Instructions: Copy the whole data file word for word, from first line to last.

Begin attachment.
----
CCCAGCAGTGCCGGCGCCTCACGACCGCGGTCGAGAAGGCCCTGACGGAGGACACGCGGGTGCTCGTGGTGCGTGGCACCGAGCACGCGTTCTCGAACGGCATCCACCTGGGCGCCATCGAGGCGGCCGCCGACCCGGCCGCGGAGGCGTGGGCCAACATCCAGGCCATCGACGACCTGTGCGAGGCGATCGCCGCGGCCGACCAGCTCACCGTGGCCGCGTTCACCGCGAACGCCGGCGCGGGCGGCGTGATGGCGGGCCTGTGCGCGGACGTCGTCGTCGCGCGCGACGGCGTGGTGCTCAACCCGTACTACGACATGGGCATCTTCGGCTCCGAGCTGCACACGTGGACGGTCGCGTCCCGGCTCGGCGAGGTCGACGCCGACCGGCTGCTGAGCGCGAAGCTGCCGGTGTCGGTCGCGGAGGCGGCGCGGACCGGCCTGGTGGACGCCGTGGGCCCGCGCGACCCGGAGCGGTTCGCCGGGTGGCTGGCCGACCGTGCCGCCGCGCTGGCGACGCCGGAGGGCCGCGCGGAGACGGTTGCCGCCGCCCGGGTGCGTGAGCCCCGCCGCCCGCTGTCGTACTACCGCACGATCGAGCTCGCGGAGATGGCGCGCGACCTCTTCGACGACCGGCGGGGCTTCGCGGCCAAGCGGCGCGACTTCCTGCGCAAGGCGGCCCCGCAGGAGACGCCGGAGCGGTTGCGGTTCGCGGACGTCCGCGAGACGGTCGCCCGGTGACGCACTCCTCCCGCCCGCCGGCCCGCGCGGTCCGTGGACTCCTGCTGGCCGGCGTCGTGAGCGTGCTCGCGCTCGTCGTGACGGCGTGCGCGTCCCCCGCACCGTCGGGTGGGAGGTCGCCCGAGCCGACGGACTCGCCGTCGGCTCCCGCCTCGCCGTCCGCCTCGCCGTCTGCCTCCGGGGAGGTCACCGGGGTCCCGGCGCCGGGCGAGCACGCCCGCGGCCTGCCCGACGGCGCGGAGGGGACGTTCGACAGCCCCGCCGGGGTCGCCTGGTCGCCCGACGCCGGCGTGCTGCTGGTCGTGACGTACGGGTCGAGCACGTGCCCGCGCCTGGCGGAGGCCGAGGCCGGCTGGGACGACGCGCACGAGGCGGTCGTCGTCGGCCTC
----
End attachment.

CCCAGCAGTGCCGGCGCCTCACGACCGCGGTCGAGAAGGCCCTGACGGAGGACACGCGGGTGCTCGTGGTGCGTGGCACCGAGCACGCGTTCTCGAACGGCATCCACCTGGGCGCCATCGAGGCGGCCGCCGACCCGGCCGCGGAGGCGTGGGCCAACATCCAGGCCATCGACGACCTGTGCGAGGCGATCGCCGCGGCCGACCAGCTCACCGTGGCCGCGTTCACCGCGAACGCCGGCGCGGGCGGCGTGATGGCGGGCCTGTGCGCGGACGTCGTCGTCGCGCGCGACGGCGTGGTGCTCAACCCGTACTACGACATGGGCATCTTCGGCTCCGAGCTGCACACGTGGACGGTCGCGTCCCGGCTCGGCGAGGTCGACGCCGACCGGCTGCTGAGCGCGAAGCTGCCGGTGTCGGTCGCGGAGGCGGCGCGGACCGGCCTGGTGGACGCCGTGGGCCCGCGCGACCCGGAGCGGTTCGCCGGGTGGCTGGCCGACCGTGCCGCCGCGCTGGCGACGCCGGAGGGCCGCGCGGAGACGGTTGCCGCCGCCCGGGTGCGTGAGCCCCGCCGCCCGCTGTCGTACTACCGCACGATCGAGCTCGCGGAGATGGCGCGCGACCTCTTCGACGACCGGCGGGGCTTCGCGGCCAAGCGGCGCGACTTCCTGCGCAAGGCGGCCCCGCAGGAGACGCCGGAGCGGTTGCGGTTCGCGGACGTCCGCGAGACGGTCGCCCGGTGACGCACTCCTCCCGCCCGCCGGCCCGCGCGGTCCGTGGACTCCTGCTGGCCGGCGTCGTGAGCGTGCTCGCGCTCGTCGTGACGGCGTGCGCGTCCCCCGCACCGTCGGGTGGGAGGTCGCCCGAGCCGACGGACTCGCCGTCGGCTCCCGCCTCGCCGTCCGCCTCGCCGTCTGCCTCCGGGGAGGTCACCGGGGTCCCGGCGCCGGGCGAGCACGCCCGCGGCCTGCCCGACGGCGCGGAGGGGACGTTCGACAGCCCCGCCGGGGTCGCCTGGTCGCCCGACGCCGGCGTGCTGCTGGTCGTGACGTACGGGTCGAGCACGTGCCCGCGCCTGGCGGAGGCCGAGGCCGGCTGGGACGACGCGCACGAGGCGGTCGTCGTCGGCCTC